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A senior Citadel portfolio manager nearly joined Balyasny - but decided to stick with Ken Griffin

A senior Citadel portfolio manager nearly joined Balyasny - but decided to stick with Ken Griffin

Ken Griffin

CNBC/ Heidi Gutman

Ken Griffin's Citadel was able to keep one of its top fixed income portfolio managers.

  • After initially agreeing to join Balyasny Asset Management late last year, longtime Citadel portfolio manager Nilsson Kocher reversed course and decided to return to Ken Griffin's fund, a source familiar tells Business Insider.
  • Kocher helped create Citadel's global fixed income business in 2008 and worked as a portfolio manager for a decade before leaving the firm in March of 2018 voluntarily.

Nilsson Kocher came close to running money somewhere other than Citadel - the place where he had worked for a decade - when he signed on to work at rival Chicago hedge fund Balyasny Asset Management.

But, thanks to an offer for a more senior position, Kocher decided to return to Ken Griffin's $30 billion firm in the end, a source tells Business Insider.

As 2018 hedge fund performance put the industry under a harsh spotlight, large hedge funds are working to keep their top talent in-house so they can present a stable front to demanding institutional investors. Citadel already this year has lost its top stock-picker, Jack Woodruff, who is launching his own fund, and one of Steve Cohen's top quants has left Point72's Cubist arm to start his own fund.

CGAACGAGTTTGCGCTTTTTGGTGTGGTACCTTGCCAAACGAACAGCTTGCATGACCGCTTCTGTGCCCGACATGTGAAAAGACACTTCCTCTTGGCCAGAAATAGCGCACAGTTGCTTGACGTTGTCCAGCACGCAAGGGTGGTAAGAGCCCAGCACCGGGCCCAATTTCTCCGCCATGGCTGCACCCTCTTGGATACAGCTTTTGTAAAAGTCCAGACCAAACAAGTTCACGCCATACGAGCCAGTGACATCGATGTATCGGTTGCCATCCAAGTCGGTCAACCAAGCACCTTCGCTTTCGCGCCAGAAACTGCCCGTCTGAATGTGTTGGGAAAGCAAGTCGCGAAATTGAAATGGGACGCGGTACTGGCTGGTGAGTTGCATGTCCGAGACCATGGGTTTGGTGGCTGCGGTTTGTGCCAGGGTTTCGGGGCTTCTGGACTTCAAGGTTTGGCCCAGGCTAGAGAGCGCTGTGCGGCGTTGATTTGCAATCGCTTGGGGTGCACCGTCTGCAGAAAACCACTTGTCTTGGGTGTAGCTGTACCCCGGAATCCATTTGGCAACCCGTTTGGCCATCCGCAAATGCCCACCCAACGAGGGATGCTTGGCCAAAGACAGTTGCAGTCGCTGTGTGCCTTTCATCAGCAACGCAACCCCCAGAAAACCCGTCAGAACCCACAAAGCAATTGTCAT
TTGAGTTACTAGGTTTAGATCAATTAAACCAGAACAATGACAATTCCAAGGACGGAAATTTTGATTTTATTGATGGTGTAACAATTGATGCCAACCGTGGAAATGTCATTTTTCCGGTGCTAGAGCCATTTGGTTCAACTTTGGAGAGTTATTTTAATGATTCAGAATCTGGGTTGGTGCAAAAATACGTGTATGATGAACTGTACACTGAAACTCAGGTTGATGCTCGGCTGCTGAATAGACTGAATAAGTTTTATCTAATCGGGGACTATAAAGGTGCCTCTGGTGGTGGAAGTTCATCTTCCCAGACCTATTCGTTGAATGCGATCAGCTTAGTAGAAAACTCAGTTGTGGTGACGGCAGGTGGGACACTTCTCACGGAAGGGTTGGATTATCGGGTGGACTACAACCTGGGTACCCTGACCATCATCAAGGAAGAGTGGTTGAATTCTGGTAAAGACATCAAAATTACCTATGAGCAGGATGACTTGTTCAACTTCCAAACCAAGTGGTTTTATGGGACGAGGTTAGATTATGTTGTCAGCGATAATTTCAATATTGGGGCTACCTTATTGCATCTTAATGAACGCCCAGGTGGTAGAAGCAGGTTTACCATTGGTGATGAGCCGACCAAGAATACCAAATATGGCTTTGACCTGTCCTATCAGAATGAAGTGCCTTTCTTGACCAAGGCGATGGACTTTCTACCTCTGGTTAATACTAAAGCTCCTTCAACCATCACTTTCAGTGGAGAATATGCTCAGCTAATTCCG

Kocher joined Citadel in October 2008, according to his LinkedIn, and helped start the firm's global fixed income business, in which he worked as a portfolio manager. A source familiar with Kocher's situation said he voluntarily left the firm in March 2018 to take personal time, and then decided to come back to the industry at the end of last year.

Kocher initially accepted an offer from $8 billion Balyasny Asset Management at the end of last year, despite the fact the manager cut a fifth of its staff at the end of 2018 due to poor performance. Kocher, a source tells Business Insider, then reneged on his commitment with Balyasny to rejoin Citadel in a bigger role: senior portfolio manager.

See more: Bridgewater, the biggest hedge fund in the world, crushed it in 2018 as most funds struggled

Kocher is based out of Citadel's Greenwich, Conn. office and is in charge of structured rates and volatility adjusted value investing on the global fixed income team. He re-started at Citadel nearly a year after he left, in early February.

While hedge fund performance took a nose dive in 2018, Griffin's Wellington fund returned more than 9% on the year. And while Citadel's equity team no longer has portfolio managers Woodruff and Adam Wolfman, who was fired by Citadel along with his team of 3 analysts, the firm has added more than 50 positions to its Surveyor equity arm in London and New York, recruiting investing talent from D.E. Shaw and others.

Kocher did not respond to requests for comment. Representative for Citadel and Balyasny declined to comment,

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